Books and Magazines: So far, I’ve downloaded the New Yorker app and the most recent three issues. I’ve installed the Kindle for iPad app and downloaded all my previously-purchased Kindle ebooks from Amazon onto my iPad. I compiled my book draft, the BIO project, in epub format (using a free online service) and loaded it into my iPad. The formatting of my book is just gorgeous — far more professional than the same source code compiled for my first or second-generation Kindle.
With all due respect to Amazon, I realized I was just using my early model Kindle to inspect and QC my draft autobiography. I’d purchased several Kindle ebooks, including my beloved Poirot and Sherlock Holmes mystery stories, but I’ll be damned if I was spending any time in the living room reading on my early gray-scale Kindle! Navigation was just, well, a pain in the ass. It was a good effort, but crude when compared to Apple iPad2 touchscreen “inertial scrolling” and finger-swipe technology that makes reading on iPad even easier than turning the pages of a hard-bound book. I’ve read about the color Kindle Fire, due November 15, which is going to be improved in more ways than color, and more fun to use. I actually pre-ordered one, too. But when I got to thinking about all the other ways I could use a very smart tablet, I canceled that Amazon order and bought my iPad2 at the online Apple Store.
Photos: I’ve loaded a ton of my photography images onto iPad. As with the magazine presentations, the clarity and richness of color photography is just stunning!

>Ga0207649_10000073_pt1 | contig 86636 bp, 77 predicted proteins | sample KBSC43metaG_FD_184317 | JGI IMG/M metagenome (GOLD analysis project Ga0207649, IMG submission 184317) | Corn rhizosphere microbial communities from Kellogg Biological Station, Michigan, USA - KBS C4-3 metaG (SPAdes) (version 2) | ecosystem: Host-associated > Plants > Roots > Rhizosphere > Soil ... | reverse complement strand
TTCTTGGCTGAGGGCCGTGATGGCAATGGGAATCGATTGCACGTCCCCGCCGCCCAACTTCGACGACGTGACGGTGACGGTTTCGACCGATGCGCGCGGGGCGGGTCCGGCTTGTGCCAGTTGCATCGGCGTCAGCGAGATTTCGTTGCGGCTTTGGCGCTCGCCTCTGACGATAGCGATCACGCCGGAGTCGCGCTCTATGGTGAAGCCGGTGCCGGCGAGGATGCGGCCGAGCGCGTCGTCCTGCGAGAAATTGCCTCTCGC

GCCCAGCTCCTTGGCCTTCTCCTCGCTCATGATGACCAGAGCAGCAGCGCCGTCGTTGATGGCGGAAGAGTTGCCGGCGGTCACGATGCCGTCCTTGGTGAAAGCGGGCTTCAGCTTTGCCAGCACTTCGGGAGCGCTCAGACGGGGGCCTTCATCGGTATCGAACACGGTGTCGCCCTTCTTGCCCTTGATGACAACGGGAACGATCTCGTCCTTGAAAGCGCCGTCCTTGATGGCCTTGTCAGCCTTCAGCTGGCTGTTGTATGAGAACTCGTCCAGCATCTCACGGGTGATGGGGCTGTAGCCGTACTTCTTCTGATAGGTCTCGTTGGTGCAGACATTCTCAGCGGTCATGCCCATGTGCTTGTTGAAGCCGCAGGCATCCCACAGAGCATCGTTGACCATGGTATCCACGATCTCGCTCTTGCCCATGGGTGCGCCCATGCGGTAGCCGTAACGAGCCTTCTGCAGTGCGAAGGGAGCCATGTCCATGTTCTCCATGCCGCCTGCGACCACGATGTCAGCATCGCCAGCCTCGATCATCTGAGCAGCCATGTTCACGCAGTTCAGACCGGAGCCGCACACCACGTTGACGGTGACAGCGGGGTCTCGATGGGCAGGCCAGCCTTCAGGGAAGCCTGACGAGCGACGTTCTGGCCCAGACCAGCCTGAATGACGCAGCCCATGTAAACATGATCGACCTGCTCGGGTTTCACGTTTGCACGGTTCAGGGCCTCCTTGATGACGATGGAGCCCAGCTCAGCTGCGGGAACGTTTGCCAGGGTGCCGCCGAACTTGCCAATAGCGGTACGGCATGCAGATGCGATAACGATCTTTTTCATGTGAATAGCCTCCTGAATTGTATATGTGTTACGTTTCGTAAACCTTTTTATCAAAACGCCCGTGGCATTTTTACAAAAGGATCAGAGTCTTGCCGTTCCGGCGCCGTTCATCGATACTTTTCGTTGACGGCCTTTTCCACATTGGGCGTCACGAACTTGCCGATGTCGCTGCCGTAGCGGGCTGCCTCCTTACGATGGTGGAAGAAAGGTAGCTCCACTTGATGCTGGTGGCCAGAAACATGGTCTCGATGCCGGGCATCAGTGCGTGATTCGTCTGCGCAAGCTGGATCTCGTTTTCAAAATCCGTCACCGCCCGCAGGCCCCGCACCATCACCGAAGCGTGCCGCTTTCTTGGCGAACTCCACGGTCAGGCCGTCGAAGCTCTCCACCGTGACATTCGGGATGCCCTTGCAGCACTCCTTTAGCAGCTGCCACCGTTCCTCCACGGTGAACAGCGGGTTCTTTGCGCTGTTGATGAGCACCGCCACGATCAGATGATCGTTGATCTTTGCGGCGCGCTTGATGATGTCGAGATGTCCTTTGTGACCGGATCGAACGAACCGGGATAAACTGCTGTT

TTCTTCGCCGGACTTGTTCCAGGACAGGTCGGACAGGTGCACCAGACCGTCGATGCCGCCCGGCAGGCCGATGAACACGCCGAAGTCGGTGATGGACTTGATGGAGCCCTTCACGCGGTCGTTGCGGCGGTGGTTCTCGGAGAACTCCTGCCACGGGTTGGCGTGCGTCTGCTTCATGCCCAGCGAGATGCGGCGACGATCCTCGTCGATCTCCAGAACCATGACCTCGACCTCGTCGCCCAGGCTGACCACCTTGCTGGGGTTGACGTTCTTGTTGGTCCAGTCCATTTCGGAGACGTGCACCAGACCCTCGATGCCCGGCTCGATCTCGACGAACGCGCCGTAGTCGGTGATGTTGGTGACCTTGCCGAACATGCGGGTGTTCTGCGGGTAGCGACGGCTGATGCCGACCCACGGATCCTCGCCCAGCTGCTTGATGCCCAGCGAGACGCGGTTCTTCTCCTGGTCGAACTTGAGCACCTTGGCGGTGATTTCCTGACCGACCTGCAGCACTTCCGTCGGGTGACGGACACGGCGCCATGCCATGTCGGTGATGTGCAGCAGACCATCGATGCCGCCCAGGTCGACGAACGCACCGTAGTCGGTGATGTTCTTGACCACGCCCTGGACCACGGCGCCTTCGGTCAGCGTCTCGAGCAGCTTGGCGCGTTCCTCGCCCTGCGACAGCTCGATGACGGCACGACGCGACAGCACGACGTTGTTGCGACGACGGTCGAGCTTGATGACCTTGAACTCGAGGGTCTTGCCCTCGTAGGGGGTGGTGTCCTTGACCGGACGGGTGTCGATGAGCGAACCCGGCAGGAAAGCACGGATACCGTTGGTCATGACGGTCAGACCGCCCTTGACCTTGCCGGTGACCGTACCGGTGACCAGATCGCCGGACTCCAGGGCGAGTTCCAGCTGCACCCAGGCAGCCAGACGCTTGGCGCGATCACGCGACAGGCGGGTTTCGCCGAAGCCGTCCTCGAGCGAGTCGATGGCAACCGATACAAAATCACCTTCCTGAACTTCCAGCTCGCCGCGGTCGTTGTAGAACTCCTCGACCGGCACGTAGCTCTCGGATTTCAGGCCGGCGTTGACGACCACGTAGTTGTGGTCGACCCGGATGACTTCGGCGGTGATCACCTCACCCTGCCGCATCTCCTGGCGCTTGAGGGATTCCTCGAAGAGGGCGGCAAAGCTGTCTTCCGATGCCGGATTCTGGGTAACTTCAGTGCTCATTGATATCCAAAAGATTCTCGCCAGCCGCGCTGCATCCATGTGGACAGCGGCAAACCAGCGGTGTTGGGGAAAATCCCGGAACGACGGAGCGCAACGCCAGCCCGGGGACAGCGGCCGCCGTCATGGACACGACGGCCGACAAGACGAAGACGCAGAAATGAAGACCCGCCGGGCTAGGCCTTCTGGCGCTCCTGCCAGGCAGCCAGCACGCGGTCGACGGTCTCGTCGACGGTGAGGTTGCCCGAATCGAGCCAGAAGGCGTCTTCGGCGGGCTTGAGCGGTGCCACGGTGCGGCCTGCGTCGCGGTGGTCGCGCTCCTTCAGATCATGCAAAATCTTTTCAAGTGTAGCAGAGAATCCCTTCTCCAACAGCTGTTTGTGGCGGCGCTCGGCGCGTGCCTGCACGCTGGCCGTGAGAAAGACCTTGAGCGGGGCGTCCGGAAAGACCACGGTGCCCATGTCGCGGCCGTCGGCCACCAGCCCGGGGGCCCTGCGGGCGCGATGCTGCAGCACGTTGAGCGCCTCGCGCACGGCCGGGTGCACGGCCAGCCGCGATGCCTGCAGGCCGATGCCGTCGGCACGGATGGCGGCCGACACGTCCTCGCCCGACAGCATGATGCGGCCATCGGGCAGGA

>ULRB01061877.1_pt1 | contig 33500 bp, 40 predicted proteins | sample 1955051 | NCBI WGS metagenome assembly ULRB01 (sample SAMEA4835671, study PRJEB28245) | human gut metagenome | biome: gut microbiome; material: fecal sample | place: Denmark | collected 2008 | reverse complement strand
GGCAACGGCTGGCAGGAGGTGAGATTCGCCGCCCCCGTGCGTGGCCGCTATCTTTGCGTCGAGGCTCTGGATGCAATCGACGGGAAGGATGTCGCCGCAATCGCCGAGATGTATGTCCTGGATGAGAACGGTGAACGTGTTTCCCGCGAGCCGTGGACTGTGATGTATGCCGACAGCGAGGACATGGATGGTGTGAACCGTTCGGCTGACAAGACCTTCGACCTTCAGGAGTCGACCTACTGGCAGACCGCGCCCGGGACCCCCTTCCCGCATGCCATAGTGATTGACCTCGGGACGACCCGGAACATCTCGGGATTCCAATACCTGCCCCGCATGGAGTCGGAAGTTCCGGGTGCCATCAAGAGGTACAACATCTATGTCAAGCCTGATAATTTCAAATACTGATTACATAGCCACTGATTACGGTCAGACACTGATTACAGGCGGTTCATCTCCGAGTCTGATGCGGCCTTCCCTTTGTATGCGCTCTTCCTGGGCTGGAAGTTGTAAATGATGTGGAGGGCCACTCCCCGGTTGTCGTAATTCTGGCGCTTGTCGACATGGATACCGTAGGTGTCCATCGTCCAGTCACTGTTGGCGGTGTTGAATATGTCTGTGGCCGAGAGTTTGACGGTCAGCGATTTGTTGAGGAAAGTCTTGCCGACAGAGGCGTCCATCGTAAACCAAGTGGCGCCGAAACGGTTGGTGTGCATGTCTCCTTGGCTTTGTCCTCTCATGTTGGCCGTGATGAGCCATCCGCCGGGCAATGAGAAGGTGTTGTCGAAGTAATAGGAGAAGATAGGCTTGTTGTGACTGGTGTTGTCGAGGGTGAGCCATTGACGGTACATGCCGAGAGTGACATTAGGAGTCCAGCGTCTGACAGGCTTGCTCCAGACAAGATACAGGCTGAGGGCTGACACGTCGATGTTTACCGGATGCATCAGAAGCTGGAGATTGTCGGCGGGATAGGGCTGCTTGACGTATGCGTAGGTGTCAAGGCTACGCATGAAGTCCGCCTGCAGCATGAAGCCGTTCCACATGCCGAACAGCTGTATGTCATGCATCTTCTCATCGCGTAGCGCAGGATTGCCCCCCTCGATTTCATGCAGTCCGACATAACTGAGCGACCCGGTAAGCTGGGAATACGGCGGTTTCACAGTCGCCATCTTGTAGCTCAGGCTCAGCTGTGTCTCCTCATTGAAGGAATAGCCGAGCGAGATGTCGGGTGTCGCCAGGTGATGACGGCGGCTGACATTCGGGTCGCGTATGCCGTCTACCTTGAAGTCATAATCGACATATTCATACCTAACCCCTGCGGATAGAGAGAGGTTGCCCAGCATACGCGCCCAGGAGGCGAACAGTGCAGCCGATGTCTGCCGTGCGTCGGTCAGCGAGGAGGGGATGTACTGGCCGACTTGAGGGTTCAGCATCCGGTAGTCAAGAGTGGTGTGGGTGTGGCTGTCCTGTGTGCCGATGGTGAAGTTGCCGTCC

E-mail: I set up my gmail account on iPad and it works great. The visual graphic keyboard is the largest and best I’ve seen for a smart device, and I’m learning to use it with some proficiency. For more serious text entry one can also use a wireless keyboard via native iPad Bluetooth connectivity. I have an extra Apple wireless keyboard I can just leave on the coffee table when I want to write articles or longer e-mails.
Writing Notes: I’m a great jotter. I often get ideas or hear collectible quotes while watching TV and write them down on anything handy. In the past I’ve keep spiral notebooks and note pads everywhere. Sometimes I’ll dash into the computer room to write an article stub on the fly during a commercial. iPad (of course) has a great NotePad.
Music: My main music collection is in excess of 300GB of WAV files on iTunes (both Mac and PC). It plays through either PC speakers or a home entertainment system. iPad will never replace this. I have loaded a few songs onto iPad. Using the built-in “iPod” app, I monitored “The Belgian Detective” by Christopher Gunning, and Bach Cantata #208 played by Yo-Yo Ma. Playlists are presented in the friendly format familiar to anyone with iTunes. The sound is creditable for such a device. You’d not want to monitor Virgil Fox on the Royal Albert Hall pipe organ in London, playing Toccata and Fugue in D Minor, without plugging ear buds, an amp or a headset into the 3.5-mm stereo headphone minijack. I easily connected to iTunes at the Apple Store to download my previously-purchased songs. Regarding Apple Store, I do tend to favor CD’s and the bulky uncompressed WAV files, but I also appreciate that I can cherry-pick individual songs when I’m not sure I’m interested in the whole album.
Facebook: if I want, my Facebook app lets me monitor my Wall or post seamlessly.